Chromosome cohesin: linking ageing and the DNA damage response in mammalian oocytes
Department of Biological Applications & Technology, University of Ioannina
The increasing tendency of modern women to postpone childbearing has led to an increase in infertility, the development of pregnancies with chromosomal abnormalities and the pursuit for assisted reproductive treatments. Advanced maternal reproductive age has proven the main risk factor for genomic instability. Characteristically, the probability for the development of a trisomy rises from only 2% for a woman 20 years old to about 35% at 40 years of age. Chromosomally abnormal pregnancies can cause severe problems to maternal health, miscarriage and chronic infertility, while those resulting in live births may cause serious developmental disorders to the fetus. Major causes of the occurrence of chromosomal abnormalities are the loss of the cohesin complex but also the inefficient response to DNA damage in oocytes. With the study it is intended to identify in mammalian oocytes the role of cohesins and DNA damage in the development of age-dependent chromosomal abnormalities.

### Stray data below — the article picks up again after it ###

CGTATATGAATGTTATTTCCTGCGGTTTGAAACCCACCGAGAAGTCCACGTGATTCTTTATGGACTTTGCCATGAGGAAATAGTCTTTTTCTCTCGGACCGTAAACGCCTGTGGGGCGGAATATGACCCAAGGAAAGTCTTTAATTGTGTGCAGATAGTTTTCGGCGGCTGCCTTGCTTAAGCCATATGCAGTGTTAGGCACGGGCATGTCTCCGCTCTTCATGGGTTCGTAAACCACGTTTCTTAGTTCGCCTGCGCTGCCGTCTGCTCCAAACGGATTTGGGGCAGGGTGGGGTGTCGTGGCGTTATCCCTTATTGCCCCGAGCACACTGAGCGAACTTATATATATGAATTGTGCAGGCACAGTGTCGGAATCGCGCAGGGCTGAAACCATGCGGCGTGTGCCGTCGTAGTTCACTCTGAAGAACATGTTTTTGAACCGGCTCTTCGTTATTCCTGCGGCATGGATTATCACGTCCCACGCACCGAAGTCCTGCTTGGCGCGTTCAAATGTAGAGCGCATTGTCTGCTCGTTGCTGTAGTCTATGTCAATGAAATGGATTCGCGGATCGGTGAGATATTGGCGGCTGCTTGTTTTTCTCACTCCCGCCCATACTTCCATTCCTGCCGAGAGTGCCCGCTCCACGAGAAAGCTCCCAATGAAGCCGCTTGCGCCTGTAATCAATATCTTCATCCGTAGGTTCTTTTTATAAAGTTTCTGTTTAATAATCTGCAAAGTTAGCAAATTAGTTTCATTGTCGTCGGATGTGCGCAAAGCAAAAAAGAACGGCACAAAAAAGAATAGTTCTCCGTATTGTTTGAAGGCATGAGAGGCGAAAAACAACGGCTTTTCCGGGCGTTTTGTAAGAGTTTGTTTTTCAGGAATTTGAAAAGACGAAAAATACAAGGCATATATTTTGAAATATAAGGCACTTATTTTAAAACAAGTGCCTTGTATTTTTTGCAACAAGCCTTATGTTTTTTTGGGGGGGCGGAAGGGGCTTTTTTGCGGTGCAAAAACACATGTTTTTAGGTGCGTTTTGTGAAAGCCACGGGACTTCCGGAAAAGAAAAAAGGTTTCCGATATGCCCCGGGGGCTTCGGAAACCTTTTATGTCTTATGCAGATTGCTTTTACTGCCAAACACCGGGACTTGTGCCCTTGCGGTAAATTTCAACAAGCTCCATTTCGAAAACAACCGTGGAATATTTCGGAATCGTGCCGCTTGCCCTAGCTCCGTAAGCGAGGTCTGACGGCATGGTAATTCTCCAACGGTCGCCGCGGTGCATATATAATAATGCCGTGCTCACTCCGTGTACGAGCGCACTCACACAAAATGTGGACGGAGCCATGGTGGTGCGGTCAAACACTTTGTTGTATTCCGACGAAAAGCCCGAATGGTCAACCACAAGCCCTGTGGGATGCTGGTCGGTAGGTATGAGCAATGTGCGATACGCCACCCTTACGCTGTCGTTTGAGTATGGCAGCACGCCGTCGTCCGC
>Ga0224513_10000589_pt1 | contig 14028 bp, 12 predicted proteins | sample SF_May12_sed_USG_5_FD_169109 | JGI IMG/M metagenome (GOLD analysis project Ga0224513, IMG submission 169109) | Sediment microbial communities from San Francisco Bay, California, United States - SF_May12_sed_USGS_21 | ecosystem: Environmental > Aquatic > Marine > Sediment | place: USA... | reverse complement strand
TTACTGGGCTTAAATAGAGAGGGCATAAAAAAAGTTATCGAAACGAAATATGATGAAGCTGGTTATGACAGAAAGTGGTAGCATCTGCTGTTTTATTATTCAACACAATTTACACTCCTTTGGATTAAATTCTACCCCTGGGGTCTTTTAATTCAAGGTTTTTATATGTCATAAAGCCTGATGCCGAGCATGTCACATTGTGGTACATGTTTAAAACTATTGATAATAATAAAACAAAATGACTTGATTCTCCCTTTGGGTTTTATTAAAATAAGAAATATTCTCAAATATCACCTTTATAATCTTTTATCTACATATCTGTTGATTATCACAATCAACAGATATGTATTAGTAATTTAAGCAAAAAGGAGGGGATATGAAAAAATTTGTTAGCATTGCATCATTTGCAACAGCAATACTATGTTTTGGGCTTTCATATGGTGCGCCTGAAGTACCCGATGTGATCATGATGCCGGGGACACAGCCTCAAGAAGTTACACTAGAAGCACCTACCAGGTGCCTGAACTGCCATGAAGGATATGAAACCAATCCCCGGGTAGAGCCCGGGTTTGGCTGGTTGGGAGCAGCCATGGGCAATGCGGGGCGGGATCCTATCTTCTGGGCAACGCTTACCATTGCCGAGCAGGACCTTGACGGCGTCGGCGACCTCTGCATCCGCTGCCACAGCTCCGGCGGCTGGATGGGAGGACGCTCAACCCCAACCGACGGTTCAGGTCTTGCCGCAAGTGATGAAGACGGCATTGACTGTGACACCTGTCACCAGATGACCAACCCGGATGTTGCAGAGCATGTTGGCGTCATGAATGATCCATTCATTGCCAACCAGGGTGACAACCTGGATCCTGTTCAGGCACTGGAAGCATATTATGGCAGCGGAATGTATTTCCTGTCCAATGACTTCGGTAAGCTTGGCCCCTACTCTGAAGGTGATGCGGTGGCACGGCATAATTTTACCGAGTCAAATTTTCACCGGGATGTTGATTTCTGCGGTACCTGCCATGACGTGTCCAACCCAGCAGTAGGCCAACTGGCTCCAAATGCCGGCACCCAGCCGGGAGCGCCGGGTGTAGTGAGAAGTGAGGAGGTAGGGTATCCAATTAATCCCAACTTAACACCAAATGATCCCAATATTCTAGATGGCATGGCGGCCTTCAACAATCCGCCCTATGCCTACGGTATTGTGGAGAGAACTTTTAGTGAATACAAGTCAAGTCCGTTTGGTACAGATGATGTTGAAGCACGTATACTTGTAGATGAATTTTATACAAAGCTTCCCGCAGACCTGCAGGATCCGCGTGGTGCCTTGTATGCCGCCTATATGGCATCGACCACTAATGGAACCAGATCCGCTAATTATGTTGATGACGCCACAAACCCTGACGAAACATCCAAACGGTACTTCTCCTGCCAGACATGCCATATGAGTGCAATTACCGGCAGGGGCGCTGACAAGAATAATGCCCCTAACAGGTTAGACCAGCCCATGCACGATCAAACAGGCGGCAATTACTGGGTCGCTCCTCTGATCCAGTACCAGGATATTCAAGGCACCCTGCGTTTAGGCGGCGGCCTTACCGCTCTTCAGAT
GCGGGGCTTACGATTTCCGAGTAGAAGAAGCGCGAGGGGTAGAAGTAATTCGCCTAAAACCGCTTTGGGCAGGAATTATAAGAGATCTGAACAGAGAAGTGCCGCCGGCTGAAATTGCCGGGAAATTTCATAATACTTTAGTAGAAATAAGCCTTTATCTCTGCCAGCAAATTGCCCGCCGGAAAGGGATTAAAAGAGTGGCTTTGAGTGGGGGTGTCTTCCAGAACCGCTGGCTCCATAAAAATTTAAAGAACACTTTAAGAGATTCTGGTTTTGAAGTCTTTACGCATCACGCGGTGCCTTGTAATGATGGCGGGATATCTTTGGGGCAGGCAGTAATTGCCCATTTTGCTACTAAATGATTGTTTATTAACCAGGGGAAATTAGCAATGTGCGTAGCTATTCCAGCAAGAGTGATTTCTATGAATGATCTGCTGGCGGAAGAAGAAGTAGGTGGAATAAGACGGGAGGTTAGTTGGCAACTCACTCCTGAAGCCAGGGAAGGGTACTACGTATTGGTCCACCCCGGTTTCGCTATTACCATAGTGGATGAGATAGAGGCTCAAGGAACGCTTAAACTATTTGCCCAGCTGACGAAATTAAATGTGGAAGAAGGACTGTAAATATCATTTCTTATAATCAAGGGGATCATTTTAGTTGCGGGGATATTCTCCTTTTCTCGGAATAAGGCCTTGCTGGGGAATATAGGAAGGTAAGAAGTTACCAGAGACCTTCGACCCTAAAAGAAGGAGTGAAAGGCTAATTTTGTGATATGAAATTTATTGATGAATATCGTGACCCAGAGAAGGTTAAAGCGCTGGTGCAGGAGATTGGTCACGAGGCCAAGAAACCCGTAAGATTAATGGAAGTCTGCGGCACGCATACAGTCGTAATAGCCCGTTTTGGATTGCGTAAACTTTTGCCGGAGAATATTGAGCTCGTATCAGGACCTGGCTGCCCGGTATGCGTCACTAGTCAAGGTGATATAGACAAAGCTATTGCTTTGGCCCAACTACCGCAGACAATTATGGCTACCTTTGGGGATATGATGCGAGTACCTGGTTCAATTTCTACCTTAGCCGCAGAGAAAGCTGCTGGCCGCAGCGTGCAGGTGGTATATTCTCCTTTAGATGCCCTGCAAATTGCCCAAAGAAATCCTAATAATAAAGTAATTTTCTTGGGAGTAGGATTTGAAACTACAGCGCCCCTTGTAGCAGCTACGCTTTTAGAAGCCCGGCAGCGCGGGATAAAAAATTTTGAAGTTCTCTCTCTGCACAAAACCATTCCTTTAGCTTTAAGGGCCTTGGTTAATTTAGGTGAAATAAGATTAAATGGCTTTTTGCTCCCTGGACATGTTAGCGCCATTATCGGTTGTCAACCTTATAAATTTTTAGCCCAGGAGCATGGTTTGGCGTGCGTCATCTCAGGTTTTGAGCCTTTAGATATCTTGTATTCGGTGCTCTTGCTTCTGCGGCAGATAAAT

Final report (in Greek)
Petros Marangos, Assistant Professor, Department of Biological Applications & Technology, University of Ioannina
Rolf Jessberger, Professor and Director, Institute of Physiological Chemistry Dresden University of Technology